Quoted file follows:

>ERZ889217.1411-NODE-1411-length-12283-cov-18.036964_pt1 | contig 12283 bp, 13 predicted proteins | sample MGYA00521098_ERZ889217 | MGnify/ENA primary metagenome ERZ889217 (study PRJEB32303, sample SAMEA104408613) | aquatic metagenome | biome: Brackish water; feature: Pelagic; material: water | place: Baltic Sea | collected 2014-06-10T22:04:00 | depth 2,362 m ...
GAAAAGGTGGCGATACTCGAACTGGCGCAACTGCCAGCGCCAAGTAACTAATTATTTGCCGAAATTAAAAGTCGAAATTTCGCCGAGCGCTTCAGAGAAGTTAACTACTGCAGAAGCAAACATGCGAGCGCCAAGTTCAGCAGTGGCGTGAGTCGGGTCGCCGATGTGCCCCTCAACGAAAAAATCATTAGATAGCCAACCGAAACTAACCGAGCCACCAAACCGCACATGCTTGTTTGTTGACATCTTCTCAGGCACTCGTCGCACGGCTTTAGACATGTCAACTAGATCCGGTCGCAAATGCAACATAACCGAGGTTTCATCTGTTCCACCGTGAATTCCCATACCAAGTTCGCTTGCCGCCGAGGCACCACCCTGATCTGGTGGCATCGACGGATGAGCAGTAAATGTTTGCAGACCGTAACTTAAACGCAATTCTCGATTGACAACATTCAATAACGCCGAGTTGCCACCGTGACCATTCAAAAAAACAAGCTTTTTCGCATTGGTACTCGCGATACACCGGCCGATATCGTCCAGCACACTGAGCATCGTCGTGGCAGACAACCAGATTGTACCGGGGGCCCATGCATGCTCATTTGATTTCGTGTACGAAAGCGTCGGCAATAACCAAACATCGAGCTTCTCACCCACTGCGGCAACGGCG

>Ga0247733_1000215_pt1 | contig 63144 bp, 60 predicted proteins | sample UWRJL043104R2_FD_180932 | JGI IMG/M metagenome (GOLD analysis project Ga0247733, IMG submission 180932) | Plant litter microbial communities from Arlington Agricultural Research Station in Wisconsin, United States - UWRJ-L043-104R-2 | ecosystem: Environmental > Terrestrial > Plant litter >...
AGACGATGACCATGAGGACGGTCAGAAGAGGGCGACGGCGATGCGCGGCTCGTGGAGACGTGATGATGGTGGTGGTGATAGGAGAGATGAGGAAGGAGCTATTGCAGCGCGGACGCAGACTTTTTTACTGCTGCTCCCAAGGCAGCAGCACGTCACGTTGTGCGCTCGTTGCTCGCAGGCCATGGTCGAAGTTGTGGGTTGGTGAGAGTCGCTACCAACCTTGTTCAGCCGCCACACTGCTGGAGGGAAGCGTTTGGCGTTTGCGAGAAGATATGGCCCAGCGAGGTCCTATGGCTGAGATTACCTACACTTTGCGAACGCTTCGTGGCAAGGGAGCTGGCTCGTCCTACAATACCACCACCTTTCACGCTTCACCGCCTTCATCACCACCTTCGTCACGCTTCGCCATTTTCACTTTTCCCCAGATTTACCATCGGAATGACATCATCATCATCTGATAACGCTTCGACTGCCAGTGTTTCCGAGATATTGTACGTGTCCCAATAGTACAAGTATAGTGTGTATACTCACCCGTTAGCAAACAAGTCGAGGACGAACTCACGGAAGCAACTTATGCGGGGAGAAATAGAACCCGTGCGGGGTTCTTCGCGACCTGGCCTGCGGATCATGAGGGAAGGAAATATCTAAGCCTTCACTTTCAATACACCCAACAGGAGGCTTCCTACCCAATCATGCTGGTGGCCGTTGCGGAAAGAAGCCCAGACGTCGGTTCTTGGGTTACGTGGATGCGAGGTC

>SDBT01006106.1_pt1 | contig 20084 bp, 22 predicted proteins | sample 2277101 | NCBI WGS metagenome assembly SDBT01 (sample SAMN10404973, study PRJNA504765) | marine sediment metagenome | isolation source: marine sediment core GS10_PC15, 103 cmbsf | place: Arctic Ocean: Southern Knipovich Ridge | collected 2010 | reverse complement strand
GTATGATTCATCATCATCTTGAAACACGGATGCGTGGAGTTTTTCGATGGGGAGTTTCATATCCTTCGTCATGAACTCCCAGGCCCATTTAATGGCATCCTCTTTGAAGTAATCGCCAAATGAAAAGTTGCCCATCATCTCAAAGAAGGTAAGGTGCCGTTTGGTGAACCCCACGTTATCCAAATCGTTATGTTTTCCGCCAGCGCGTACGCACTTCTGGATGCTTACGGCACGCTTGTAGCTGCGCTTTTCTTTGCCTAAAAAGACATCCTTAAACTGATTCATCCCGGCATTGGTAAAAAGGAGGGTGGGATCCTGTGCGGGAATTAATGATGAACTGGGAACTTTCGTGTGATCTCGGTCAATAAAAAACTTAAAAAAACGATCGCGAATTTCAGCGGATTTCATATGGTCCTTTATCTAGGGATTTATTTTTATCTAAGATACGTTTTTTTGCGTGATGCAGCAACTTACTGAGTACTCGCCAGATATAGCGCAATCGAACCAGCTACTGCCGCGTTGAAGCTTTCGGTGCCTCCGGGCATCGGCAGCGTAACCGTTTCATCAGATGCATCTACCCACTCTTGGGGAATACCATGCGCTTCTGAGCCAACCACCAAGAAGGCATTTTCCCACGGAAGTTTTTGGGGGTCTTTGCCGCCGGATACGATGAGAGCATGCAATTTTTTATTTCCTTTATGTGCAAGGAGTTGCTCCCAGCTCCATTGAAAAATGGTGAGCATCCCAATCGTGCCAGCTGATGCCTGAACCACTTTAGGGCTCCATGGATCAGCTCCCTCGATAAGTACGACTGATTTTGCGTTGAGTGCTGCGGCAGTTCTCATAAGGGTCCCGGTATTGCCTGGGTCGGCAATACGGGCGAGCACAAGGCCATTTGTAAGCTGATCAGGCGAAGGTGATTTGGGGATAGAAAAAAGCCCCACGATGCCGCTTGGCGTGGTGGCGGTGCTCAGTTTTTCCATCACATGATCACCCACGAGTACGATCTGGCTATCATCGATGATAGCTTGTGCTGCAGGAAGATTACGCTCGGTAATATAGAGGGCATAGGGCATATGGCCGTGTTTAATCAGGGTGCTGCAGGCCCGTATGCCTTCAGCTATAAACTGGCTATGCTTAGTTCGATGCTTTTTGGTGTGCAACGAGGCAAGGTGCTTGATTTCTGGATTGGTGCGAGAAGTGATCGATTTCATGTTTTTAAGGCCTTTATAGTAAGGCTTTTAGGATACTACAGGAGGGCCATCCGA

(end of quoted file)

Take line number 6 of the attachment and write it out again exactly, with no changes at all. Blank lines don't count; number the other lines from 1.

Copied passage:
GTATGATTCATCATCATCTTGAAACACGGATGCGTGGAGTTTTTCGATGGGGAGTTTCATATCCTTCGTCATGAACTCCCAGGCCCATTTAATGGCATCCTCTTTGAAGTAATCGCCAAATGAAAAGTTGCCCATCATCTCAAAGAAGGTAAGGTGCCGTTTGGTGAACCCCACGTTATCCAAATCGTTATGTTTTCCGCCAGCGCGTACGCACTTCTGGATGCTTACGGCACGCTTGTAGCTGCGCTTTTCTTTGCCTAAAAAGACATCCTTAAACTGATTCATCCCGGCATTGGTAAAAAGGAGGGTGGGATCCTGTGCGGGAATTAATGATGAACTGGGAACTTTCGTGTGATCTCGGTCAATAAAAAACTTAAAAAAACGATCGCGAATTTCAGCGGATTTCATATGGTCCTTTATCTAGGGATTTATTTTTATCTAAGATACGTTTTTTTGCGTGATGCAGCAACTTACTGAGTACTCGCCAGATATAGCGCAATCGAACCAGCTACTGCCGCGTTGAAGCTTTCGGTGCCTCCGGGCATCGGCAGCGTAACCGTTTCATCAGATGCATCTACCCACTCTTGGGGAATACCATGCGCTTCTGAGCCAACCACCAAGAAGGCATTTTCCCACGGAAGTTTTTGGGGGTCTTTGCCGCCGGATACGATGAGAGCATGCAATTTTTTATTTCCTTTATGTGCAAGGAGTTGCTCCCAGCTCCATTGAAAAATGGTGAGCATCCCAATCGTGCCAGCTGATGCCTGAACCACTTTAGGGCTCCATGGATCAGCTCCCTCGATAAGTACGACTGATTTTGCGTTGAGTGCTGCGGCAGTTCTCATAAGGGTCCCGGTATTGCCTGGGTCGGCAATACGGGCGAGCACAAGGCCATTTGTAAGCTGATCAGGCGAAGGTGATTTGGGGATAGAAAAAAGCCCCACGATGCCGCTTGGCGTGGTGGCGGTGCTCAGTTTTTCCATCACATGATCACCCACGAGTACGATCTGGCTATCATCGATGATAGCTTGTGCTGCAGGAAGATTACGCTCGGTAATATAGAGGGCATAGGGCATATGGCCGTGTTTAATCAGGGTGCTGCAGGCCCGTATGCCTTCAGCTATAAACTGGCTATGCTTAGTTCGATGCTTTTTGGTGTGCAACGAGGCAAGGTGCTTGATTTCTGGATTGGTGCGAGAAGTGATCGATTTCATGTTTTTAAGGCCTTTATAGTAAGGCTTTTAGGATACTACAGGAGGGCCATCCGA